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Dáil Éireann Debate, Thursday - 27 June 2013

Thursday, 27 June 2013

Questions (9)

Peadar Tóibín

Question:

9. Deputy Peadar Tóibín asked the Minister for Transport, Tourism and Sport his plans to develop a rail service to Navan, County Meath, linking it with Dublin city. [31035/13]

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Oral answers (5 contributions) (Question to Transport)

This question is about plans to develop a rail service to Navan. I will be officially opening the new Hansfield station tomorrow. This is the final element of the first phase of the extension of the rail line to Navan, from Clonsilla to the M3 Parkway.

The Government’s policy on capital investment is set out in the document, "Infrastructure and Capital Investment 2012-16: Medium Term Exchequer Framework". Under the framework, the extension of phase 2 of the Navan line has been postponed for consideration in advance of the next capital programme. Overall, the level of Exchequer funding available for the development of transport infrastructure has been greatly reduced in recent years.  As this reduced level of funding will not allow for significant investment in new public transport infrastructure, the Government's focus is on aiming to make better use of the existing system and resources. Funding has been prioritised to ensure the maintenance of the existing infrastructure and advance a small number of projects which can add value to the existing network.

Despite the reduced level of funding available, my Department has allocated over €135 million towards the rail network this year. The bulk of this funding will go towards renewals and maintenance under the railway safety programme and enhancement projects such as signalling, the provision of automated ticketing facilities and the removal of level crossings. For example, work will shortly commence on the removal of Reilly’s level crossing on the Maynooth line which will be of benefit to passengers travelling on phase 1 of the rail line to Navan.

Work on Reilly's bridge is starting next month and will be completed towards the end of 2014. That is a positive move. However, we will have to consider the bridge further up at Pelletstown, where there is a problem. There is another bottleneck there and the crossing is operated manually.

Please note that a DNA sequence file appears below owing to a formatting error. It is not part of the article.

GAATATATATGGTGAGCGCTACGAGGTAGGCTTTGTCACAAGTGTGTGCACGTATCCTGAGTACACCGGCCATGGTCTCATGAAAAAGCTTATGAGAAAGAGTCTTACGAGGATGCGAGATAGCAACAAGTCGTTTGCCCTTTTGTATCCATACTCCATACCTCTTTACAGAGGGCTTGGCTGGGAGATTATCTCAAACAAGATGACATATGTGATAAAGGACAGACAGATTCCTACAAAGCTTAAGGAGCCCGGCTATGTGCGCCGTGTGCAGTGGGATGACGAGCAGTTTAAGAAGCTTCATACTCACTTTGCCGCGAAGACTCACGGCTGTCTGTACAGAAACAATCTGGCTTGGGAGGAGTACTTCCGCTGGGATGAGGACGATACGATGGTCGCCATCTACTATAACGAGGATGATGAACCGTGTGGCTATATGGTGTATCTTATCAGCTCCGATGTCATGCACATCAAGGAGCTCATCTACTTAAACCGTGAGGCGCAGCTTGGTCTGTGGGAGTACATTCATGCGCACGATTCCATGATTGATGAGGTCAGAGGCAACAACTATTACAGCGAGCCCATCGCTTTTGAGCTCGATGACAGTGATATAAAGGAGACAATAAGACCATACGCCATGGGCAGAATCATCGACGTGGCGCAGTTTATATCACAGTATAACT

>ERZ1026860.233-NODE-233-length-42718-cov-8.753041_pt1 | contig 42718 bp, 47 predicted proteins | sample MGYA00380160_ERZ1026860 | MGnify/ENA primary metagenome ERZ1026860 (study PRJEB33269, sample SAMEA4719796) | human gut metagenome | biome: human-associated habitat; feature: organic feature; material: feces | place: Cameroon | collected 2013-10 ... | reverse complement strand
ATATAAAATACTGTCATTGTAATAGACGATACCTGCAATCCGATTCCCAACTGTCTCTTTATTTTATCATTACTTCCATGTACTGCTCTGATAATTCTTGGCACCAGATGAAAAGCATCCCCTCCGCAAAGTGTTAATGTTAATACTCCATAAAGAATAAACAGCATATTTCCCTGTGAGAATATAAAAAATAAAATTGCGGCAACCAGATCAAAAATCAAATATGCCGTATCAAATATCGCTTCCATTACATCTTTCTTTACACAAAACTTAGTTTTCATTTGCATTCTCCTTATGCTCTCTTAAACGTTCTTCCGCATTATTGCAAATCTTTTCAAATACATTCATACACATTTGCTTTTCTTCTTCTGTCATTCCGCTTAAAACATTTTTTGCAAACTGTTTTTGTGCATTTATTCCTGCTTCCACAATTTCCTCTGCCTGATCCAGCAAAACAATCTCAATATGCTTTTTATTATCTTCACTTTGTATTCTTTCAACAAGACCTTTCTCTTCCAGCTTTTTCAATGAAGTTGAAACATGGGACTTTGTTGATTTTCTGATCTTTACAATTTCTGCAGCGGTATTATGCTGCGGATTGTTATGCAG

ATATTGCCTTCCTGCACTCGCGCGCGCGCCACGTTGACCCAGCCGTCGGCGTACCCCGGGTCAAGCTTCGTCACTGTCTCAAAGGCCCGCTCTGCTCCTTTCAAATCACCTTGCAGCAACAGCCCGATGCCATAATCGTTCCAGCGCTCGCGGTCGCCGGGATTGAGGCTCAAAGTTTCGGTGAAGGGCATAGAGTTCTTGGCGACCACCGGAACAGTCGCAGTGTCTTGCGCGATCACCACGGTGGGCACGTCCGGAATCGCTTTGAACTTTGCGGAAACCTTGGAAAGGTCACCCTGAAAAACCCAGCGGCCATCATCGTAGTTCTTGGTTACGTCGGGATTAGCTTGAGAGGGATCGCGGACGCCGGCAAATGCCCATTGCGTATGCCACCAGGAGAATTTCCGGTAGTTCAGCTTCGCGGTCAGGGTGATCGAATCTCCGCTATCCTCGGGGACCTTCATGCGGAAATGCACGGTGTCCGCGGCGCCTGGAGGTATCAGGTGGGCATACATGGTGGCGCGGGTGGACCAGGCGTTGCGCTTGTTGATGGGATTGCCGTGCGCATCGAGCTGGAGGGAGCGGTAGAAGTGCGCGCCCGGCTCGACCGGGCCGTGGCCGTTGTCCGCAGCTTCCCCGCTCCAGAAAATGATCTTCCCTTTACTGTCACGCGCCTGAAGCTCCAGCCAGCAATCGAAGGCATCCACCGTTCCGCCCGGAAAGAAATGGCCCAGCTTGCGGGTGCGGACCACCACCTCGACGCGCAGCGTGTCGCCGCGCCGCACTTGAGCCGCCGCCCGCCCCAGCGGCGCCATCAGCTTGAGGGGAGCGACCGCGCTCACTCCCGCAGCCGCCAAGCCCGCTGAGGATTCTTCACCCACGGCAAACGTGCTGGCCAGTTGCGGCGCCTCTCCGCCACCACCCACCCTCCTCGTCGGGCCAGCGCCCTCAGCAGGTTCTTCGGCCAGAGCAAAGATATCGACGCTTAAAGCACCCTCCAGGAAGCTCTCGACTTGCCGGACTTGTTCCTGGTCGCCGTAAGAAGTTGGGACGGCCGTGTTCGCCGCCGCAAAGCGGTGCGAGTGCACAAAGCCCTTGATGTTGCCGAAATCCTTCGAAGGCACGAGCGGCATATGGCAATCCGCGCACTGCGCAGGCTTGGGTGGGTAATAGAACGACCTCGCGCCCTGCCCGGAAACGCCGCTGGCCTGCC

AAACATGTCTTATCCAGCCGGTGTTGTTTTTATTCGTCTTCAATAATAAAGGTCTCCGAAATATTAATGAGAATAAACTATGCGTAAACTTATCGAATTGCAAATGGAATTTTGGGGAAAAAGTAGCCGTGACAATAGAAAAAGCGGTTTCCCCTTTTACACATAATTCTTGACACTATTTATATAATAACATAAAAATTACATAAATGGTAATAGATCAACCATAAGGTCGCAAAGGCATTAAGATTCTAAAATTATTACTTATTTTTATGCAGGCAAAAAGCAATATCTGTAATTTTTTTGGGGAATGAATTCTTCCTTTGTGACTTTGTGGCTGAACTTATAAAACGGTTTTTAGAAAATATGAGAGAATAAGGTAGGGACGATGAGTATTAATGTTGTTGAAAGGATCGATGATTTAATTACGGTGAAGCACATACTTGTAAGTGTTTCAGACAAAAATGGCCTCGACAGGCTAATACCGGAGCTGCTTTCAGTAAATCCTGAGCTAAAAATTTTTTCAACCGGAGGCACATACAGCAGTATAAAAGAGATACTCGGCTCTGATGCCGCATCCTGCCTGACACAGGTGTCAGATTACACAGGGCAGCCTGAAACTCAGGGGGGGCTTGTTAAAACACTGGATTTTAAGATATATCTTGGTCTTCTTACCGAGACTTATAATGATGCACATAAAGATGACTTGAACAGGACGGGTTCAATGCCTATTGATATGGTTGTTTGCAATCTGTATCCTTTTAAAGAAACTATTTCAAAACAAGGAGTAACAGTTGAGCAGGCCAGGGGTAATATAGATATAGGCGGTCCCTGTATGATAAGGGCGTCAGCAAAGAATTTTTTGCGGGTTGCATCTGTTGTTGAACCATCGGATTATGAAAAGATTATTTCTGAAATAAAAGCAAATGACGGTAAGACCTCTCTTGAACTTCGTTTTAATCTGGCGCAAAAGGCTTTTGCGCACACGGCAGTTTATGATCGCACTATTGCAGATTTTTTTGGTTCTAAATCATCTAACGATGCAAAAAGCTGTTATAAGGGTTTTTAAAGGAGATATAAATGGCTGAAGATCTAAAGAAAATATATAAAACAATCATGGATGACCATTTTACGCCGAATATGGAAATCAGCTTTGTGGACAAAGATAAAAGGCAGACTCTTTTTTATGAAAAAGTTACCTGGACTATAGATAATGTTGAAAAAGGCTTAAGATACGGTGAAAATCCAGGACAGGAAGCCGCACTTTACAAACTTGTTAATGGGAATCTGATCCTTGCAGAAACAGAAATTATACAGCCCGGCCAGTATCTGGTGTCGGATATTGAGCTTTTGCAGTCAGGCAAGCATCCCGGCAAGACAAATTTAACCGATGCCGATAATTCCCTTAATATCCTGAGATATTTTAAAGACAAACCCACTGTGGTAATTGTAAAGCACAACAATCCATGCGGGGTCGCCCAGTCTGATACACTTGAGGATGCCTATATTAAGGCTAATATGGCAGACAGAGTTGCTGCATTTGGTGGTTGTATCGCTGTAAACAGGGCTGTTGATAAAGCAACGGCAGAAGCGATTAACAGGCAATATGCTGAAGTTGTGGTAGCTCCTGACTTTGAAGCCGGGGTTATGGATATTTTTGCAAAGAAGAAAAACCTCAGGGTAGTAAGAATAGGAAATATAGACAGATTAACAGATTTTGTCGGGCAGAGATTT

The rail link between Dunboyne and Dublin city centre is working well. It is a pity that line cannot be continued further to the commuter belt in the Navan area, taking in Dunshaughlin, Kilmessan, Navan and the northern edges of Navan. It has a massive population that constantly commutes to Dublin and other areas. It would be brilliant if we could consider it at some stage and also whether it would be possible to run a line from Navan to Drogheda. It might be an alternative. I do not know if it has ever been considered by the Department, but can the Minister say whether that would be a possibility? There are some old rail lines in the area.

We are going to examine the possibility of extending the line from Pace to Navan in 2015 in the context of drawing up the national development plan for 2016 onwards. At present, it is just not affordable. Every rail line in the country, including the DART, requires a subvention and that subvention is very tight. Even if we were to find the capital required to build a new rail line, we could not afford to subvent it. In the context of shrinking budgets, I am struggling to keep the existing rail lines open. I am not in a position to support the building of new rail lines that would require an additional subvention that we do not have. The contrast with this is the Luas link-up in the city centre, which will not require an operating subsidy. When it is built, it will carry 10 million passengers and cover its own costs.

I mentioned the line from Navan to Drogheda. Has it been considered? The Minister has said the Department is entering into more PPPs. Is there no possibility in the future of considering some of these vital lines with a view to using PPPs? I am sure the Minister has explored that option, but perhaps we might consider it further. As the economic climate changes, there might be more possibilities in that regard. Businesses might be given an opportunity to contribute, too. In the case of metro north, levies were collected from businesses along the line. I am not saying that is the way to proceed, but is there an innovative way of doing this by obtaining funding from some other source?

One could impose a levy scheme on businesses and households along the way, but there would be big downsides to that also. It would have to be a very high levy to fund the project. Much as people in County Meath would like to have the rail line, I doubt that they would be willing to pay levies of that scale to build it.

In the case of PPPs, it must be the type of project that will produce not just an economic return in the general sense but also an actual cash return that can be used to pay back the banks, bondholders and pension funds on which we rely to finance PPPs. They expect to be paid back. They are not charities, as the Deputy is aware. It is very difficult with rail projects because they do not produce enough cash to pay back the investment. That is why they are usually funded by the Exchequer. It is particularly a problem in the case of tunnels. There have been PPPs around the world for rail tunnels, but they have gone spectacularly wrong. As the PPP companies have been left with huge bills as a result, PPPs for tunnels are just not happening anymore. It might be thinkable for a stand-alone project somewhere, but it would be a little tricky where it was connecting to an existing line.

Written Answers follow Adjournment.
The Dáil adjourned at 7 p.m. until 10.30 a.m. on Friday, 28 June 2013.
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